Feeding and housing people shouldn’t be something of politics, but it is policy, and it is the basics. Think of the things that make you feel safe when life is uncertain. Food. This is why breadbaking became a thing this year. Bread is literally the staff -and the stuff – of life. That feeling of warmth, safety, and being fed and nourished. Family. ‘I just want to hug my people’ is something I heard over and over. And home. If we could all come together and agree on one thing, I would hope it is that everyone deserves a safe place to sleep and food.

Maybe someday we will get there.

2020 saw so many things, but what was interesting to me in these unstable times is how very much things like stocked pantries, vegetable gardens, and food security became important. The mass exodus from cities to find a home somewhere. I suspect one of the lasting effects of the pandemic is that people will be more rooted. Multi-generational households will be more common.

That sense of place, a touchstone in the madness is important. It’s why when I arrived here 4 years and 10 days ago, there was a clear decision involved – for me, and then Eli and I, Sithean is forever. We plan to be able to pass it to our children, whether they want it or not is their decision. We will leave the land better than we found it, with the soil enriched, fruit trees producing, a place for our beloved chickens intact. What happens after we leave this earth, hopefully a long time from now, isn’t up to us. But what we do with our time is.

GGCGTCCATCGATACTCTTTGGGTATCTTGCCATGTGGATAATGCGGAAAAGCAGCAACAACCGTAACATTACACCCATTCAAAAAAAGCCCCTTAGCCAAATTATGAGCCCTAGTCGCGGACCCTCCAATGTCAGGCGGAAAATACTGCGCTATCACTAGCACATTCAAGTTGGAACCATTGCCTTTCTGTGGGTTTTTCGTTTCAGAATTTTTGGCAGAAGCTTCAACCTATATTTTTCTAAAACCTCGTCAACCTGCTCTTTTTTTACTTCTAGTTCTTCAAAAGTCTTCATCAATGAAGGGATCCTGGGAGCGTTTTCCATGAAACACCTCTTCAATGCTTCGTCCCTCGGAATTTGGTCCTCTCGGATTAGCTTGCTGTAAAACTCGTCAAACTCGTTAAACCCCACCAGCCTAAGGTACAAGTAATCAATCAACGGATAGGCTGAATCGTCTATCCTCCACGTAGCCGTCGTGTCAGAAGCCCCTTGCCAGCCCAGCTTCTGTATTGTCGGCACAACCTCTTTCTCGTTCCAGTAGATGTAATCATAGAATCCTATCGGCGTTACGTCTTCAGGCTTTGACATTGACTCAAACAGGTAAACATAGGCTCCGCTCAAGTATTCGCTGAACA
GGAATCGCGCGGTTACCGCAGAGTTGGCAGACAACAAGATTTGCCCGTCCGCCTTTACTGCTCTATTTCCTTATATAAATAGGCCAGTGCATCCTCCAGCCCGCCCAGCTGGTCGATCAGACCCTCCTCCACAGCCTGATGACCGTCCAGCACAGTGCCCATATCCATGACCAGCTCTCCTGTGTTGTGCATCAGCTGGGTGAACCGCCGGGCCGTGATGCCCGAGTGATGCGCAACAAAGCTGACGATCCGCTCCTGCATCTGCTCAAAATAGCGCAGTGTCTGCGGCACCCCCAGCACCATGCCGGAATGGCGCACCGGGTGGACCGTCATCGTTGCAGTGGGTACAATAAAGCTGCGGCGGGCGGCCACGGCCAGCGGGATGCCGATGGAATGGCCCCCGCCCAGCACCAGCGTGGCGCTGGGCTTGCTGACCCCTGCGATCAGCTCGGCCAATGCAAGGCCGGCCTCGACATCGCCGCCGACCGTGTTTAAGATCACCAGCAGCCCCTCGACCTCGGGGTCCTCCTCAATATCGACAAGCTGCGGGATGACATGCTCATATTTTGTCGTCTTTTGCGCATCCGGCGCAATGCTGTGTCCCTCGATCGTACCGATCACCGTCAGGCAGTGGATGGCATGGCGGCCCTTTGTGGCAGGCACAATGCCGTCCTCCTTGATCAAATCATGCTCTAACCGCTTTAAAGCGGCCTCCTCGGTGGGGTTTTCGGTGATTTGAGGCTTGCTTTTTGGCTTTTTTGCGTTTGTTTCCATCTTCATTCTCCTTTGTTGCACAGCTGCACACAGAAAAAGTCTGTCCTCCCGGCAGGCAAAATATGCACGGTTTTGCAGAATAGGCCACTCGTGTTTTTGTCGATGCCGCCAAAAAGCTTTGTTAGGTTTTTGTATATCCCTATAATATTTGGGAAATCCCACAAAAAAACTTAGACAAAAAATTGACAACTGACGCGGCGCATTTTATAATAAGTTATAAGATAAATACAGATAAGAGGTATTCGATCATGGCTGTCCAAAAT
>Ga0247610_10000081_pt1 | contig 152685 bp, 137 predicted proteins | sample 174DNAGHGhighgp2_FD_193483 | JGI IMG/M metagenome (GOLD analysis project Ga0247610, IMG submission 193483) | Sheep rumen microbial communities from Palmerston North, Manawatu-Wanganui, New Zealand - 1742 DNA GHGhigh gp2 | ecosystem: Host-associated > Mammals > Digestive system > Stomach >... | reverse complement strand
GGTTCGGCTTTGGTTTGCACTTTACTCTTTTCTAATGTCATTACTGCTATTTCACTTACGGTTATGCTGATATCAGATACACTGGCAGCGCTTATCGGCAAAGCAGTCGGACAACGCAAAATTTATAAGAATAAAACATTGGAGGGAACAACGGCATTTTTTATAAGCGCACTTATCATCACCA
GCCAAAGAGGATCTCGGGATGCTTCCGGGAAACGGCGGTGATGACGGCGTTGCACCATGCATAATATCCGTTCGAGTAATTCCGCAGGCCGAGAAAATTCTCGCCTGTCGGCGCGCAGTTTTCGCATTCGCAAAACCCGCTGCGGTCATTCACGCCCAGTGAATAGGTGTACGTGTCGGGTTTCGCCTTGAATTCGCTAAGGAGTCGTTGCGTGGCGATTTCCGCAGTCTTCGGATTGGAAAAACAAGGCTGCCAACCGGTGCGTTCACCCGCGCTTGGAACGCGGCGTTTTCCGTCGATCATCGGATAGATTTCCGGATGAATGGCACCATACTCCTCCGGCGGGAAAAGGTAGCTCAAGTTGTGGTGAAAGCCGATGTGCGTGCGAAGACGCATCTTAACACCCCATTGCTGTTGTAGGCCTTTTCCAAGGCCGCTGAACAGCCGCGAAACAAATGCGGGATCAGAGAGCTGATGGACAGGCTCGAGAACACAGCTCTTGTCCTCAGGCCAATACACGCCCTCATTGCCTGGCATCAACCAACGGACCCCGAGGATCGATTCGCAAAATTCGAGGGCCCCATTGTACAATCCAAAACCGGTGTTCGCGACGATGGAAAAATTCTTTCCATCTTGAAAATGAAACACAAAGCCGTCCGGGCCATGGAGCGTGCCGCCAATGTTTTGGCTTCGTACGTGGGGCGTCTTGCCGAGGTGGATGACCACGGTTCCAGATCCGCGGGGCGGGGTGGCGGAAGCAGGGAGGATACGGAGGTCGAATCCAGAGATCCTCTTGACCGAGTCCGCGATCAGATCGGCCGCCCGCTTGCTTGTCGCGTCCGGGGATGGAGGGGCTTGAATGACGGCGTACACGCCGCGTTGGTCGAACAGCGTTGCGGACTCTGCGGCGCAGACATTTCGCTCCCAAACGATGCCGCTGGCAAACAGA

Our focus for our property is a combination of making it more beautiful and doing critical infrastructure work. And continuing traditions as well as making new ones, so that the other humans in our little tribe, our pod, our family, associate it with the things that make home.

Last night that was homemade Chinese and Thai food. Some people grow up going out for brunch on Sundays, but not us. My father would take us for Dim Sum in Boston’s Chinatown. We would hold a handwritten number, with a chop on one side and number on the other, and they would call diners, seemingly at random but really based on table availability. If you were a small group, you would be seated with others at a large round table, and then the carts would start coming by. Bao, deep fried crab claws, shrimp-stuffed eggplant, Ha Gow, and my favorites, chive dumplings and turnip cakes. Of course, every kind of dumpling available. We would eat and eat and eat until we could fit no more.